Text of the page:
Air Tracker shows pollution’s neighborhood path
Explore Air Tracker tool
For many communities, pollution has long been an unwelcome fellow resident, rearing its invisible head on particularly hot days or when nearby businesses are especially busy. And even though residents have a pretty good idea of its sources–industrial sites, idle trucks at warehouses, or busy freeways–they’ve lacked the scientific tools to pinpoint its point of origin.
Air Tracker is changing that. EDF and our partners have created a new online tool — run on real-time, trusted scientific models — combining air pollution and weather forecasting data to help users learn more about the air they’re breathing and allow them to see where it’s coming from.
Air Tracker users can drop a pin on the map and learn the likeliest source area of the air they’re breathing. The tool is currently available for Houston, Salt Lake City, Pittsburgh, Birmingham, AL and Vallejo, CA.
Air Tracker shows how emissions are most likely coming from an area to the south and west of the pin dropped on the map.
How local Houston sources impact neighborhood air
In Houston, the city’s lack of zoning coupled with historically discriminatory housing practices have placed many of its most vulnerable residents in the path of harmful pollution. And while communities now use improved air quality monitoring to show the impact of industrial polluters, they face the deep resistance to accountability. Air Tracker can help communities and local governments pinpoint potential sources of emissions, eliminating the finger pointing.
Residents of the Settegast neighborhood, for example, have long complained of heavy air pollution. As homes, churches and schools are nestled near a local railyard as well as other industrial sources, such as a steel fabricator, a metal recycler and nearby truck yards, identifying which business is the cause of pollution can be a challenge. However, using Air Tracker to look back over two recent days in May 2022: the 11th, and the 13th, the new regulatory monitor in the area, which often records PM2.5 levels that are much higher than other monitors around the city, we can see different industrial sources impacting pollution at different times. The tool points to source areas originating at areas in the west and southwest of the monitor from nearby railyards and mapped industrial locations.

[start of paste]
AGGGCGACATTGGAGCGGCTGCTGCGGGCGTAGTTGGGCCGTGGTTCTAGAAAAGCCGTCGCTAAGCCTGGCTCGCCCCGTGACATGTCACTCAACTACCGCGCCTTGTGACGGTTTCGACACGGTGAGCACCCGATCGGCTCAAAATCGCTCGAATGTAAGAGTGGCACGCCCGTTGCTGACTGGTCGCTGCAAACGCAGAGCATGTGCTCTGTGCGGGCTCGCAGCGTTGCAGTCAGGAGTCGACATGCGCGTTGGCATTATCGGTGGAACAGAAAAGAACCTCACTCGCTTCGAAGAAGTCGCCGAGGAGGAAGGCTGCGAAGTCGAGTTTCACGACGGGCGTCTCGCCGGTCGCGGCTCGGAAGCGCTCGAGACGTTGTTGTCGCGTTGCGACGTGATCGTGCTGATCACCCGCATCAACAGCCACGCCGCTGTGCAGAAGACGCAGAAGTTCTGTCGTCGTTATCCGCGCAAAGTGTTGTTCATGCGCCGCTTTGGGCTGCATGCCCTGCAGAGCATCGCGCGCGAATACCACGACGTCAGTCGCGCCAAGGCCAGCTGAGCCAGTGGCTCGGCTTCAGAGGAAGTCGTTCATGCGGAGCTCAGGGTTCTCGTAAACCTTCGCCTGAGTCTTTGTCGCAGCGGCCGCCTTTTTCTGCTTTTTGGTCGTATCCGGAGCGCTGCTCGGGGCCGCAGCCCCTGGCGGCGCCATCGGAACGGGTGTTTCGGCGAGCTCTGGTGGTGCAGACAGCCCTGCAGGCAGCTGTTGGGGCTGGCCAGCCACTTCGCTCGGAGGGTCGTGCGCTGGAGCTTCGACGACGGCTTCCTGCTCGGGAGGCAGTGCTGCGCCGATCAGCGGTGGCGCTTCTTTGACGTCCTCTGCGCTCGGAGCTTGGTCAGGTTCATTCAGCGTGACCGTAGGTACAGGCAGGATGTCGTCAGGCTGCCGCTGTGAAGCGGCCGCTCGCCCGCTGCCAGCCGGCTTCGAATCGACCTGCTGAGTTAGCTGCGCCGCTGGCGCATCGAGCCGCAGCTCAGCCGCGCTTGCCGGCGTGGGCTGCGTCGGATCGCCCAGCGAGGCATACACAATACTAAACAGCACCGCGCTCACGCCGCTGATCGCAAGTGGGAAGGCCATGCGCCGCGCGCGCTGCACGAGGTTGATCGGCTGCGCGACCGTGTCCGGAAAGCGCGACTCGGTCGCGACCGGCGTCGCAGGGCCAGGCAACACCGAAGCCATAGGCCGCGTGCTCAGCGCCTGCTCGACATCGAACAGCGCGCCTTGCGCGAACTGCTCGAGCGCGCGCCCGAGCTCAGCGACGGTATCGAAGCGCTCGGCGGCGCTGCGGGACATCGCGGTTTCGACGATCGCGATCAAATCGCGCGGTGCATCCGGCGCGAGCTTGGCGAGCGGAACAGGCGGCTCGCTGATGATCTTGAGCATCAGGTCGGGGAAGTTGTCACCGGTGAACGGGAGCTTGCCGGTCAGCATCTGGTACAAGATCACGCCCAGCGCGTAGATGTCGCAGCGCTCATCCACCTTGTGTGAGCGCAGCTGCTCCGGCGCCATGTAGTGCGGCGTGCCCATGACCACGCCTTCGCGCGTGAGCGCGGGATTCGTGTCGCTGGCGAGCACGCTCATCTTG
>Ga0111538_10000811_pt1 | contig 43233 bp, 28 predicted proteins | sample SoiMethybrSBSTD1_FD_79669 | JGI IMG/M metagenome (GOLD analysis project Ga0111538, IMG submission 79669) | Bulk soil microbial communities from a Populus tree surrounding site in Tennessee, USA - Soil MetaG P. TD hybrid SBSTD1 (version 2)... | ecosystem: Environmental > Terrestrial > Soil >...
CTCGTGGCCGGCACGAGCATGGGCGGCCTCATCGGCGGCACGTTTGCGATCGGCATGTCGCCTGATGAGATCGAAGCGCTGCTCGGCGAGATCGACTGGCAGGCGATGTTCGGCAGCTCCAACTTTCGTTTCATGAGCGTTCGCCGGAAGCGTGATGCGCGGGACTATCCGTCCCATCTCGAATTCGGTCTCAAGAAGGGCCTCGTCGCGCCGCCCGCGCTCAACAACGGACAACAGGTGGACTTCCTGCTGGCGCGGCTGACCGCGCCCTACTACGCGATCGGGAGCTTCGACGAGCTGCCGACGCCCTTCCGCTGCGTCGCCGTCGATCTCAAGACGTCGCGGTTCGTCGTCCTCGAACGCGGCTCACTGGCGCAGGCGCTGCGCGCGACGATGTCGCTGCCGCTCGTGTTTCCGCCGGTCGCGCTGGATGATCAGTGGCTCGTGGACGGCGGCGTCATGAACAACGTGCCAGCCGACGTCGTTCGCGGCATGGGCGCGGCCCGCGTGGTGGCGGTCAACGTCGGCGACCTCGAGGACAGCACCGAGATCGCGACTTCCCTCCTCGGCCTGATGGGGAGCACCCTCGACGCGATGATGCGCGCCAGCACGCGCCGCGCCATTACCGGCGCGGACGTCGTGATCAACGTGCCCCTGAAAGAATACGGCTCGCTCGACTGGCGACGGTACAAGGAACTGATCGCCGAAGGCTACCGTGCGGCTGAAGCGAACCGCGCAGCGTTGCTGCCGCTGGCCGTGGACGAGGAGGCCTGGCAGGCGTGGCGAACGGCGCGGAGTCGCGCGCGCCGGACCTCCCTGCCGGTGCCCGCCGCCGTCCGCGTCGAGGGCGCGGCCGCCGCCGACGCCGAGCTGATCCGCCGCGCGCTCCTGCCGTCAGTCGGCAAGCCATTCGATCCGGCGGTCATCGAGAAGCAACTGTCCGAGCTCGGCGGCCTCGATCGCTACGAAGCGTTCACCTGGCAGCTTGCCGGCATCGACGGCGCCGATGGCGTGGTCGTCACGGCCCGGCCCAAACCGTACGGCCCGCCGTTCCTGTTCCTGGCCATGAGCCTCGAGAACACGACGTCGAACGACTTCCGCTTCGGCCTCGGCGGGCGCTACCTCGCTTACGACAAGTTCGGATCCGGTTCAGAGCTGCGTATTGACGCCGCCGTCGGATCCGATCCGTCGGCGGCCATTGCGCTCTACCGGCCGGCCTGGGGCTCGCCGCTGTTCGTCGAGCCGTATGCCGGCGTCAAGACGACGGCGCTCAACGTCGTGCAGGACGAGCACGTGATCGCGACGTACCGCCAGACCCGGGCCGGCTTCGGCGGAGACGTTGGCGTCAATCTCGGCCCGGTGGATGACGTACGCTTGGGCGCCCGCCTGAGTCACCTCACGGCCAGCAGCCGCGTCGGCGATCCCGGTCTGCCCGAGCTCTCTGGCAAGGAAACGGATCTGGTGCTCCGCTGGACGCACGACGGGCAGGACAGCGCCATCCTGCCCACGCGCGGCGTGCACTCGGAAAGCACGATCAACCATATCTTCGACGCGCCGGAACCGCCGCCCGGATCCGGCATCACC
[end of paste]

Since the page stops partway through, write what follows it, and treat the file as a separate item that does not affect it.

By pulling in data from regulatory monitors–like Wayside–as well as low-cost sensors like Clarity monitors and Purple air, cities can gain a better sense of both the levels of pollution and which areas the sources of pollution are impacting most. Air Tracker can even allow users to create time-stamped maps to send to local government officials, showing them just how local pollution sources are impacting the air they breathe.
Expansion to new cities is possible
While currently available in 5 cities, Air Tracker can be adapted to be used in other areas–including those that may not yet feature extensive, hyper-local air quality monitoring programs. Efforts like Air Tracker can help communities and governments alike as they work to hold polluters accountable.
Explore the air tracker tool and learn more about its development and the partners behind it.